We’re a few short days away from 2016 so it’s a good time to look back at the top 25 baseball stories of 2015. Some of them took place on the field, some of them off the field and some of them were creatures of social media, fan chatter and the like. No matter where the story broke, however, these were the stories baseball fans were talking about most this past year.
There’s an argument to be made that Pete Rose became more famous as a result of his being permanently banned from baseball in 1989 than he would’ve been if he never broke baseball’s gambling rules. Eventually, as all managers are, he would’ve been fired. Maybe he’d get one more job someplace outside of Cincinnati, but by the turn of the century or so he’d likely be some special assistant for the Reds, showing up at spring training and public events and the like. He’d be the Midwestern Tommy Lasorda. It’s a nice gig if you can get it, but it’s not the sort of thing that leads to big headlines, books and the rapt attention of radio listeners and readers of sports news. To this day Rose still gets that sort of attention, however, and it’s largely a function of his 26-year fight to be reinstated.
For a long time Rose claimed he was an innocent man. Then, when there was book money to be made, he admitted he was not an innocent man, but stopped short of admitting he bet on baseball as a player. Eventually news came out that, yeah, he probably bet on baseball as a player too. All the while Rose alternated between lamenting and making money off of his infamy. Not an ideal, but for Rose, also a good gig. At least a lucrative one. His autograph and appearance fees are much larger than they would’ve been if he was like any other old ballplayer.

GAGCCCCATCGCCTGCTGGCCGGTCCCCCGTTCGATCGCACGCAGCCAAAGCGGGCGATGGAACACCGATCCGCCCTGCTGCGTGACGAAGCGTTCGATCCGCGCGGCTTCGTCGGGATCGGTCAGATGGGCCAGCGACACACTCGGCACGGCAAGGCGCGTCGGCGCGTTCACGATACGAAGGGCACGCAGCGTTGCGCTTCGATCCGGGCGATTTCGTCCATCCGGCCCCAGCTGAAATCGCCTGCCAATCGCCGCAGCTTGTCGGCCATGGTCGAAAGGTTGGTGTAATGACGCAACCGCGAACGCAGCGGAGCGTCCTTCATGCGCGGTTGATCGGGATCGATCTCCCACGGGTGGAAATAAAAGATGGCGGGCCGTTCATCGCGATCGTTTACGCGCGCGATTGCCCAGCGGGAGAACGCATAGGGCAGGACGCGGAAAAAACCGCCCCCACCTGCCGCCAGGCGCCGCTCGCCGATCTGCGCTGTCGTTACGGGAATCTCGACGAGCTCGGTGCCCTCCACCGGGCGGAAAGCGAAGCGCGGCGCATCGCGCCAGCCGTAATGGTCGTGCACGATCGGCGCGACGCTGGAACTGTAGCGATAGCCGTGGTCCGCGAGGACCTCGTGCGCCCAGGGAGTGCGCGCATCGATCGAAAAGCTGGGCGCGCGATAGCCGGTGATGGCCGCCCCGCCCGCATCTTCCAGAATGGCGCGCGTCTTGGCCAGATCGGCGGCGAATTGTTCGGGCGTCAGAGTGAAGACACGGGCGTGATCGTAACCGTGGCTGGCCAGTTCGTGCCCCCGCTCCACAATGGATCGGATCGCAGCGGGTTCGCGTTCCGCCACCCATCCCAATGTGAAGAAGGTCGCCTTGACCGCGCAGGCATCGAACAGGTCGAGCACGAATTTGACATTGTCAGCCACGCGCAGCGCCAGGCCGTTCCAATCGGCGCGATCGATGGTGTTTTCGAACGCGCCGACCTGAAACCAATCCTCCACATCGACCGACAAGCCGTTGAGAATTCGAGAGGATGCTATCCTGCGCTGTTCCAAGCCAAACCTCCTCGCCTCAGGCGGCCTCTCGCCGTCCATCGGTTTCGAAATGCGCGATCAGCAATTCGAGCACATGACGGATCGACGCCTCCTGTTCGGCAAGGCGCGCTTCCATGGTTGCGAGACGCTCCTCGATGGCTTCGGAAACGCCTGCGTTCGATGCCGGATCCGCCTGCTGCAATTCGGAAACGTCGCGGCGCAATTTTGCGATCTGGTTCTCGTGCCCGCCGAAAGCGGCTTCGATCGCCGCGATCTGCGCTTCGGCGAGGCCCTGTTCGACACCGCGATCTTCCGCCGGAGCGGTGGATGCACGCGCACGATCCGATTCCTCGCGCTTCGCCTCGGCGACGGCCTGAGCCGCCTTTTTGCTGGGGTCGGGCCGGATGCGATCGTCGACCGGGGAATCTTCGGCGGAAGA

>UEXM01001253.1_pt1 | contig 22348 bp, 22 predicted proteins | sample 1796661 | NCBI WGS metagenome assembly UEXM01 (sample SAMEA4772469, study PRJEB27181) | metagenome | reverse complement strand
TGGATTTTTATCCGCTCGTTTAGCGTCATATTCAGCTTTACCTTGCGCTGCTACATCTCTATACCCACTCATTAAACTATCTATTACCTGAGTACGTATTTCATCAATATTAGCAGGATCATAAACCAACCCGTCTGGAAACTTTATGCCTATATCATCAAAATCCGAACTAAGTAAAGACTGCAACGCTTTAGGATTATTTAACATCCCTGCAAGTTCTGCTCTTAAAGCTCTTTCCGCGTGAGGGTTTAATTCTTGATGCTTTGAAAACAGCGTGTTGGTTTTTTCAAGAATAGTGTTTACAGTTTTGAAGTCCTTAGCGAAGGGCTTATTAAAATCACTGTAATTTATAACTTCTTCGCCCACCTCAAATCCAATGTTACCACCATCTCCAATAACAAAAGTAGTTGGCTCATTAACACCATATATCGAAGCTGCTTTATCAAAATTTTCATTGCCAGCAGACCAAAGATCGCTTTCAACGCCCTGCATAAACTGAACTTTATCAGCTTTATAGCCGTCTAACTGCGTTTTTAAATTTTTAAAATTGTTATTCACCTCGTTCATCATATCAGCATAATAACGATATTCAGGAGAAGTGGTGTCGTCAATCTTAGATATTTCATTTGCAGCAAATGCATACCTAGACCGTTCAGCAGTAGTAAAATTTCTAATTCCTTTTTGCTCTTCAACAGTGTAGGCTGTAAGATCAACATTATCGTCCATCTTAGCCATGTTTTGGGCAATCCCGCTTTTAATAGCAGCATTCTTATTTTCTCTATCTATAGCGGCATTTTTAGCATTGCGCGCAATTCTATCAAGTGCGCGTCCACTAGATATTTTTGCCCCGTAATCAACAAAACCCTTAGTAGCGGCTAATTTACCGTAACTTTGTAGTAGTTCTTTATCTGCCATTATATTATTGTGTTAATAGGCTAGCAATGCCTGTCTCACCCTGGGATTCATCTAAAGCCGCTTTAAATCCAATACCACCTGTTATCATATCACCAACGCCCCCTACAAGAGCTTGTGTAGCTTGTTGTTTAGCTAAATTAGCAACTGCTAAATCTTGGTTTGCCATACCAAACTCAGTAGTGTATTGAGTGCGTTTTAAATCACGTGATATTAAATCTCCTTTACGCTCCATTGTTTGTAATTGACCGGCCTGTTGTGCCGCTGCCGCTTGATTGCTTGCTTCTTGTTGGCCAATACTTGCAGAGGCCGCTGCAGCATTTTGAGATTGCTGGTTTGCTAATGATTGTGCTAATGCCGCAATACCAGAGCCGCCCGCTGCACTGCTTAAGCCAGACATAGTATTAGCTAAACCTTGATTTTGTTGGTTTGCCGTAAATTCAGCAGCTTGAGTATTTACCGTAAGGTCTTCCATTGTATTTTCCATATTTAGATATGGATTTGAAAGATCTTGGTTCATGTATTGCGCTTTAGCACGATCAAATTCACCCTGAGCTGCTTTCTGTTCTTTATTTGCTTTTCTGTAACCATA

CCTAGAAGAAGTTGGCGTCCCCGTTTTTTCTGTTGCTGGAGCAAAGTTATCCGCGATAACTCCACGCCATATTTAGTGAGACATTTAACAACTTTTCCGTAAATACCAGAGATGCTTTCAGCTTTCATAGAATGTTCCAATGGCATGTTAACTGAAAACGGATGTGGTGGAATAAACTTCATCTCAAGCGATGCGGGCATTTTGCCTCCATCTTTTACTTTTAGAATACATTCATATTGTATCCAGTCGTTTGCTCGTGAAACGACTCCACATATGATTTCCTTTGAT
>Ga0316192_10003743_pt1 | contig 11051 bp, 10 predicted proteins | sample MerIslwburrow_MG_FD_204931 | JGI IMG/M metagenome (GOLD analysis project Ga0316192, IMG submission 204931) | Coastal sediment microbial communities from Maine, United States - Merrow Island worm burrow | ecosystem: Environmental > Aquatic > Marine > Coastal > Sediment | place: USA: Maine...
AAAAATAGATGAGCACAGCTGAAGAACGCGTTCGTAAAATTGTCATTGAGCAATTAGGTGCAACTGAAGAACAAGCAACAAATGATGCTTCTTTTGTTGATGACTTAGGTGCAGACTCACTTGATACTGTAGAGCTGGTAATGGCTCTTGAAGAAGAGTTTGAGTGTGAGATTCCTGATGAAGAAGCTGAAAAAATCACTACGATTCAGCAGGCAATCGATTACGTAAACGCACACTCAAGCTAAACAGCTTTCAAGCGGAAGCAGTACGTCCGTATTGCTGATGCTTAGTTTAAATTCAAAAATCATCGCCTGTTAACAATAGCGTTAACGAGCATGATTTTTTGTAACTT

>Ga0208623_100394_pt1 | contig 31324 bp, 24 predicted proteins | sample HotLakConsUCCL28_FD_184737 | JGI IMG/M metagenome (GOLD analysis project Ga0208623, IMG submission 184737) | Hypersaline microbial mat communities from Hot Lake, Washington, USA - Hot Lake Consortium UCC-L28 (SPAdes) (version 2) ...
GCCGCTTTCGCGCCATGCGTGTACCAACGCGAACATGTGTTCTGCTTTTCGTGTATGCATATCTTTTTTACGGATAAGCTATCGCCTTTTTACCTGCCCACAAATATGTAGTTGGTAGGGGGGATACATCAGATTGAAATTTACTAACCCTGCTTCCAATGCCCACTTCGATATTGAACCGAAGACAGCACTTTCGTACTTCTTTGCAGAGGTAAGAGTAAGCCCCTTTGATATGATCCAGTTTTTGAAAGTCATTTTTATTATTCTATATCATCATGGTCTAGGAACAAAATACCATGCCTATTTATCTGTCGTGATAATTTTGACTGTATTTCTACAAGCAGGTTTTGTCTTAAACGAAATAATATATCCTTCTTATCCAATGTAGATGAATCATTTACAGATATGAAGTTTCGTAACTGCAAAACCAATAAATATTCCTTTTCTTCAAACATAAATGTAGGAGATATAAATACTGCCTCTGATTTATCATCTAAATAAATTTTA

Early this year Rob Manfred took over as baseball’s new commissioner and, unlike the old one, declared that he would give Rose a shot at reinstatement. Not a great shot, really. Manfred was under no obligation to review Rose’s case and made no suggestion that it was likely Rose’s ban would be overturned, but it was more of a shot than Rose had gotten since 1989.
Manfred’s decision made it abundantly clear that Rose, as recently as this summer, when his case was being reviewed, continued to lie about betting on baseball as a player as opposed to just while a manager. He said that Rose has no apparent understanding of how serious his past violations of baseball’s anti-gambling rules were and that he had done absolutely nothing to change his habits as a person which would suggest he wouldn’t continue to break those rules if he were reinstated.
Rose responded defiantly to all of this in a Las Vegas (natch) press conference the following day, but added nothing new. After so many years in the wilderness — almost as many years as he spent in Major League bBaseball, actually — he probably doesn’t know how else to respond.
And so Pete Rose beats on, a sternwheeler gambling boat against the current, borne back ceaselessly into the past.